Yay!  You’re here.  Welcome.

What’s the one, little word with only five letters that defines every meaningful relationship?  TRUST.  Quite basically, mutual trust provides the framework for worthwhile relationships with friends, family, bosses, spouses and partners. It’s the rebar, the reinforcing bar, of lasting, sincere relationships.

In my previous book, Strong From the Start – Raising Confident and Resilient Kids, I’ve encouraged parents to trust themselves and their children. Blogs and videos on this site are here for you with several, user friendly, parenting tips.  On the lighter side, please take a look at my original, parenting “recipe.”  That is, just in case you happen to sustain a bump or two along the road while raising your kids!  Seriously, it is my hope that your belief in your child and yourself as a parent will generously reward you both, now and far into the future.

My newest book, Trust Your Doctor, But Not That Much!, (still under construction), continues our discussion about trust.  This time, however, it’s about trusting yourself within the healthcare community.  Partnering with your healthcare professional as an informed, intelligent, self-trusting advocate will serve you and your provider well.  Within the book you’ll find suggestions to help you deal with a scary diagnosis, access the best care and support, achieve mutual respect, prepare for a visit with your doctor and honestly, an awful lot more. Trust Your Doctor, But Not That Much! may seem as if it’s been written solely for people facing serious illness.  Actually, anyone visiting their healthcare provider for even a minor problem will find it a useful guide. Please check out my healthcare blog on this site for some brief, topical tips too.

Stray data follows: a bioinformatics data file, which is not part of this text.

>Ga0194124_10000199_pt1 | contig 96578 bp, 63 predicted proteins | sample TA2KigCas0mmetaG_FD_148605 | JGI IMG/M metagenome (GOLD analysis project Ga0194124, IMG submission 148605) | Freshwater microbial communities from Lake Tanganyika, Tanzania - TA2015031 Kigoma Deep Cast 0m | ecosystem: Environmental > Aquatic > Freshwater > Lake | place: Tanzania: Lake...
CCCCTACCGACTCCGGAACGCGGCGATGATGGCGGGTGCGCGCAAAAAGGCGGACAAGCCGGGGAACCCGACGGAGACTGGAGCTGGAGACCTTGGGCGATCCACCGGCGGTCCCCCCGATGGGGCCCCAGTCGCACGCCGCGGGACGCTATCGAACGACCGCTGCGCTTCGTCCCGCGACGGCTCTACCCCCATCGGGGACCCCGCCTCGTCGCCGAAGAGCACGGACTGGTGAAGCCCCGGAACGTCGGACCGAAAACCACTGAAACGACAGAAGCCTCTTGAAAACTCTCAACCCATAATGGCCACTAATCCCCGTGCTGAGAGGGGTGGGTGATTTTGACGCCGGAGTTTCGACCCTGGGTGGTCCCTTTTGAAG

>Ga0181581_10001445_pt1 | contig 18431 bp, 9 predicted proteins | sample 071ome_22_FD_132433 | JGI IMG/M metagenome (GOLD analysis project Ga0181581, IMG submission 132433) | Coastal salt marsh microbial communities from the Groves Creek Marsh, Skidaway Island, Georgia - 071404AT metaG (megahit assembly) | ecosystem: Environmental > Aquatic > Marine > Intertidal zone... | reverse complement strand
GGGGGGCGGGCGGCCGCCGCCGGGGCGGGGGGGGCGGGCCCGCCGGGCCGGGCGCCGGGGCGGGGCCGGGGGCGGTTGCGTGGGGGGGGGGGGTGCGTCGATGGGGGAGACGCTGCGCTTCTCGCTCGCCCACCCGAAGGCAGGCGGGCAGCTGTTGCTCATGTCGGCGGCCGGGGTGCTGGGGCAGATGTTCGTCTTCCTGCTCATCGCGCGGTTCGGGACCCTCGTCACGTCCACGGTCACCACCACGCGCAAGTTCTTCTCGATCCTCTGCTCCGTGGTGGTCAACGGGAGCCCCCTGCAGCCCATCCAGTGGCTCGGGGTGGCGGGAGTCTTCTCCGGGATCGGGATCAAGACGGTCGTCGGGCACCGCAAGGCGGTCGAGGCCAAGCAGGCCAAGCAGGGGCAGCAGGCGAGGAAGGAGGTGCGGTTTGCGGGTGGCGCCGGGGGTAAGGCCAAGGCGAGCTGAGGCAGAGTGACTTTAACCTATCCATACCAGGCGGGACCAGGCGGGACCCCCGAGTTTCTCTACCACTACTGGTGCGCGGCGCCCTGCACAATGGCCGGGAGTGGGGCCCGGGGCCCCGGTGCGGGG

After years spent working in doctor’s offices, hospitals, as a pharmaceutical representative, a national oncology trainer and finally, becoming a patient myself, I have learned an extremely valuable lesson: Patients who advocate for and trust themselves receive the most beneficial care. My goal, now, is to encourage you to receive the very same.

As you navigate through your own healthcare journey, do remember to help yourself to a spoonful of sugar.  It really does make the medicine go down a lot easier.



8 Responses to Welcome

  1. Carole Stonicfh says:

    Dearest Reina, I am looking forward to that book as another source of the inspiration and friendship you have always provided me over the 45 years we have known each other.